IDEAS home Printed from https://ideas.repec.org/p/chu/wpaper/14-07.html
   My bibliography  Save this paper

Predictable and Predictive Emotions: Explaining Cheap Signals and Trust Re-Extension

Author

Listed:
  • Eric Schniter

    () (Economic Science Institute, Chapman University)

  • Roman M. Sheremeta

    (Weatherhead School of Management, Case Western Reserve University and Economic Science Institute, Chapman University)

Abstract

Despite normative predictions from economics and biology, unrelated strangers can often develop the trust necessary to reap gains from one-shot economic exchange opportunities. This appears to be especially true when declared intentions and emotions can be cheaply communicated. Perhaps even more puzzling to economists and biologists is the observation that anonymous and unrelated individuals, known to have breached trust, often make effective use of cheap signals, such as promises and apologies, to encourage trust re-extension. We used a pair of trust games with one-way communication and emotion surveys to investigate the role of emotions in regulating the propensity to message, apologize, re-extend trust, and demonstrate trustworthiness. This design allowed us to observe the endogenous emergence and natural distribution of trust-relevant behaviors, remedial strategies used by promise-breakers, their effects on behavior, and subsequent outcomes. We found that emotions triggered by interaction outcomes are predictable and also predict subsequent apology and trust re-extension. The role of emotions in behavioral regulation helps explain why messages are produced, when they can be trusted, and when trust will be re-extended.

Suggested Citation

  • Eric Schniter & Roman M. Sheremeta, 2014. "Predictable and Predictive Emotions: Explaining Cheap Signals and Trust Re-Extension," Working Papers 14-07, Chapman University, Economic Science Institute.
  • Handle: RePEc:chu:wpaper:14-07
    as

    Download full text from publisher

    File URL: http://www.chapman.edu/research-and-institutions/economic-science-institute/_files/WorkingPapers/PredictablePredictiveEmotions2014_05_06.pdf
    Download Restriction: no

    Other versions of this item:

    References listed on IDEAS

    as
    1. Astrid Hopfensitz & Ernesto Reuben, 2009. "The Importance of Emotions for the Effectiveness of Social Punishment," Economic Journal, Royal Economic Society, vol. 119(540), pages 1534-1559, October.
    2. Ben-Ner, Avner & Putterman, Louis, 2009. "Trust, communication and contracts: An experiment," Journal of Economic Behavior & Organization, Elsevier, vol. 70(1-2), pages 106-121, May.
    3. Zak, Paul J & Knack, Stephen, 2001. "Trust and Growth," Economic Journal, Royal Economic Society, vol. 111(470), pages 295-321, April.
    4. Burnham, Terence & McCabe, Kevin & Smith, Vernon L., 2000. "Friend-or-foe intentionality priming in an extensive form trust game," Journal of Economic Behavior & Organization, Elsevier, vol. 43(1), pages 57-73, September.
    5. Joseph Henrich, 2001. "In Search of Homo Economicus: Behavioral Experiments in 15 Small-Scale Societies," American Economic Review, American Economic Association, vol. 91(2), pages 73-78, May.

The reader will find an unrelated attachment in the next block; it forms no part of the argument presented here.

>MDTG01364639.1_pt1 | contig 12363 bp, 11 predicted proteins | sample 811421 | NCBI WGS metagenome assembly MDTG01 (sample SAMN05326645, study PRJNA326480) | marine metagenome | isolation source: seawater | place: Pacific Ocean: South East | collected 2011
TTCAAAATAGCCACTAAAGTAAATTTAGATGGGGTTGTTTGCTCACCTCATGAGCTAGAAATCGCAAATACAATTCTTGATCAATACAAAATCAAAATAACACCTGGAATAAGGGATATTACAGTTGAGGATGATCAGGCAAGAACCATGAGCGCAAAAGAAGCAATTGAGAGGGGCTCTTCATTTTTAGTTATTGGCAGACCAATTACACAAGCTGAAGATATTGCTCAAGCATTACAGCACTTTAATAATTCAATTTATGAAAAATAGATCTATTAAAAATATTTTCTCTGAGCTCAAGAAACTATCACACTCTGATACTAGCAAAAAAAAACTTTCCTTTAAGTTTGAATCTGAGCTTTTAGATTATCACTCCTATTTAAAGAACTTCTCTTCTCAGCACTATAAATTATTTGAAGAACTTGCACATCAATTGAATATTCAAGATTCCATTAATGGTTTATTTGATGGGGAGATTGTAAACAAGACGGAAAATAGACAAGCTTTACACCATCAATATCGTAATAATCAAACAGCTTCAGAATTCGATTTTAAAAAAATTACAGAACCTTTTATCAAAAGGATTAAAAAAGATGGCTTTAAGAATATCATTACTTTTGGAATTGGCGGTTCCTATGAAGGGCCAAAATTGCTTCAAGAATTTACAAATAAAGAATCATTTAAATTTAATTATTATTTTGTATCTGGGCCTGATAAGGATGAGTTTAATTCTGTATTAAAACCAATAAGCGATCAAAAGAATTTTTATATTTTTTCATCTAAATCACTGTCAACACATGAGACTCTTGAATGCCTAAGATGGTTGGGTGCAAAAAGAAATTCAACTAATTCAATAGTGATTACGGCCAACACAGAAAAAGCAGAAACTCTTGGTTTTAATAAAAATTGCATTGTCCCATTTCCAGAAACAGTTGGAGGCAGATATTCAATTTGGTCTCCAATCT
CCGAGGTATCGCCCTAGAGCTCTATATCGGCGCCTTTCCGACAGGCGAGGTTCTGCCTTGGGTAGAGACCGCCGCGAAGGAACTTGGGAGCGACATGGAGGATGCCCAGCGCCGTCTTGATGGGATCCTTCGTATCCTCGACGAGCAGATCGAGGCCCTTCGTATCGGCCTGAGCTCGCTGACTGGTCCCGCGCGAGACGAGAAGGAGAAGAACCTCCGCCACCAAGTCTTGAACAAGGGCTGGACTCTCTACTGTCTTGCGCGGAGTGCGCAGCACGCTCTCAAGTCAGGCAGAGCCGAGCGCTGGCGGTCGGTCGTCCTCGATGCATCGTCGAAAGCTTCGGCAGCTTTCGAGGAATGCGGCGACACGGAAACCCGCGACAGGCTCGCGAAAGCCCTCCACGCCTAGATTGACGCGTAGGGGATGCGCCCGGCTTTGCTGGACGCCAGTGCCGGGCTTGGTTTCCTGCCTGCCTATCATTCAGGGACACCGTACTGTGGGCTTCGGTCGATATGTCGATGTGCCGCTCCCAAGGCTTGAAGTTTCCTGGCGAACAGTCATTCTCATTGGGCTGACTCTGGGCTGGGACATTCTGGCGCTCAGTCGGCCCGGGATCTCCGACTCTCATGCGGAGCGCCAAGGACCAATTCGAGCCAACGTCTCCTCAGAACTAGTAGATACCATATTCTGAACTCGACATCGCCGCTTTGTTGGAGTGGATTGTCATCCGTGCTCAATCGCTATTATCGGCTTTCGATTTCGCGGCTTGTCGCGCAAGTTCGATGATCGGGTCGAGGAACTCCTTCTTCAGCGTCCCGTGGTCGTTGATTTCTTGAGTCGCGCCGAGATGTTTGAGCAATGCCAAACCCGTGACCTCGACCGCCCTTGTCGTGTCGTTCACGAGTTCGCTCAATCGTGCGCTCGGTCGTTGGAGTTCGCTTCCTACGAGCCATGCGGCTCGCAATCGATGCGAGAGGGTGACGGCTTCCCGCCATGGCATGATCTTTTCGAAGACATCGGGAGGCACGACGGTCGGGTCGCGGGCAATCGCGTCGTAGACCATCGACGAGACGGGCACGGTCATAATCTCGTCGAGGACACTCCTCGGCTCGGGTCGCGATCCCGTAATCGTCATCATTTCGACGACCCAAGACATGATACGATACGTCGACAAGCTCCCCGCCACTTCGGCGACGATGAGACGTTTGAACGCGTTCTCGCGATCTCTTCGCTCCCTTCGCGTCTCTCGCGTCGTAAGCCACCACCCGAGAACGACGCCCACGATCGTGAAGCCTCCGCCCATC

6. David Masclet & Charles Noussair & Steven Tucker & Marie-Claire Villeval, 2003. "Monetary and Nonmonetary Punishment in the Voluntary Contributions Mechanism," American Economic Review, American Economic Association, vol. 93(1), pages 366-380, March.
    7. Carl Mellström & Magnus Johannesson, 2008. "Crowding Out in Blood Donation: Was Titmuss Right?," Journal of the European Economic Association, MIT Press, vol. 6(4), pages 845-863, June.
    8. Joseph Farrell & Matthew Rabin, 1996. "Cheap Talk," Journal of Economic Perspectives, American Economic Association, vol. 10(3), pages 103-118, Summer.
    9. Ben-Ner, Avner & Putterman, Louis & Ren, Ting, 2011. "Lavish returns on cheap talk: Two-way communication in trust games," Journal of Behavioral and Experimental Economics (formerly The Journal of Socio-Economics), Elsevier, vol. 40(1), pages 1-13, February.
    10. Ellingsen, Tore & Johannesson, Magnus & Tjøtta, Sigve & Torsvik, Gaute, 2010. "Testing guilt aversion," Games and Economic Behavior, Elsevier, vol. 68(1), pages 95-107, January.
    11. Bart J. Wilson, 2014. "The Meaning of Deceive in Experimental Economic Science," Working Papers 14-05, Chapman University, Economic Science Institute.
    12. Davis, Douglas D. & Holt, Charles a., 1993. "Experimental economics: Methods, problems and promise," Estudios Económicos, El Colegio de México, Centro de Estudios Económicos, vol. 8(2), pages 179-212.
    13. Binmore, K & Shaked, A & Sutton, J, 1985. "Testing Noncooperative Bargaining Theory: A Preliminary Study," American Economic Review, American Economic Association, vol. 75(5), pages 1178-1180, December.
    14. Michał Krawczyk, 2013. "Delineating deception in experimental economics: Researchers' and subjects' views," Working Papers 2013-11, Faculty of Economic Sciences, University of Warsaw.
    15. Camerer, Colin F & Hogarth, Robin M, 1999. "The Effects of Financial Incentives in Experiments: A Review and Capital-Labor-Production Framework," Journal of Risk and Uncertainty, Springer, vol. 19(1-3), pages 7-42, December.
    16. Tore Ellingsen & Magnus Johannesson, 2004. "Promises, Threats and Fairness," Economic Journal, Royal Economic Society, vol. 114(495), pages 397-420, April.
    17. Roman M. Sheremeta & Jingjing Zhang, 2014. "Three-Player Trust Game With Insider Communication," Economic Inquiry, Western Economic Association International, vol. 52(2), pages 576-591, April.
    18. Samuel Bowles, 1998. "Endogenous Preferences: The Cultural Consequences of Markets and Other Economic Institutions," Journal of Economic Literature, American Economic Association, vol. 36(1), pages 75-111, March.
    19. Dawes, Robyn M & Thaler, Richard H, 1988. "Anomalies: Cooperation," Journal of Economic Perspectives, American Economic Association, vol. 2(3), pages 187-197, Summer.
    20. McCabe, Kevin A. & Rigdon, Mary L. & Smith, Vernon L., 2003. "Positive reciprocity and intentions in trust games," Journal of Economic Behavior & Organization, Elsevier, vol. 52(2), pages 267-275, October.
    21. Mónica C. Capra, 2004. "Mood-Driven Behavior in Strategic Interactions," American Economic Review, American Economic Association, vol. 94(2), pages 367-372, May.
    22. Schniter, Eric & Sheremeta, Roman M. & Sznycer, Daniel, 2013. "Building and rebuilding trust with promises and apologies," Journal of Economic Behavior & Organization, Elsevier, vol. 94(C), pages 242-256.
    23. Cochard, Francois & Nguyen Van, Phu & Willinger, Marc, 2004. "Trusting behavior in a repeated investment game," Journal of Economic Behavior & Organization, Elsevier, vol. 55(1), pages 31-44, September.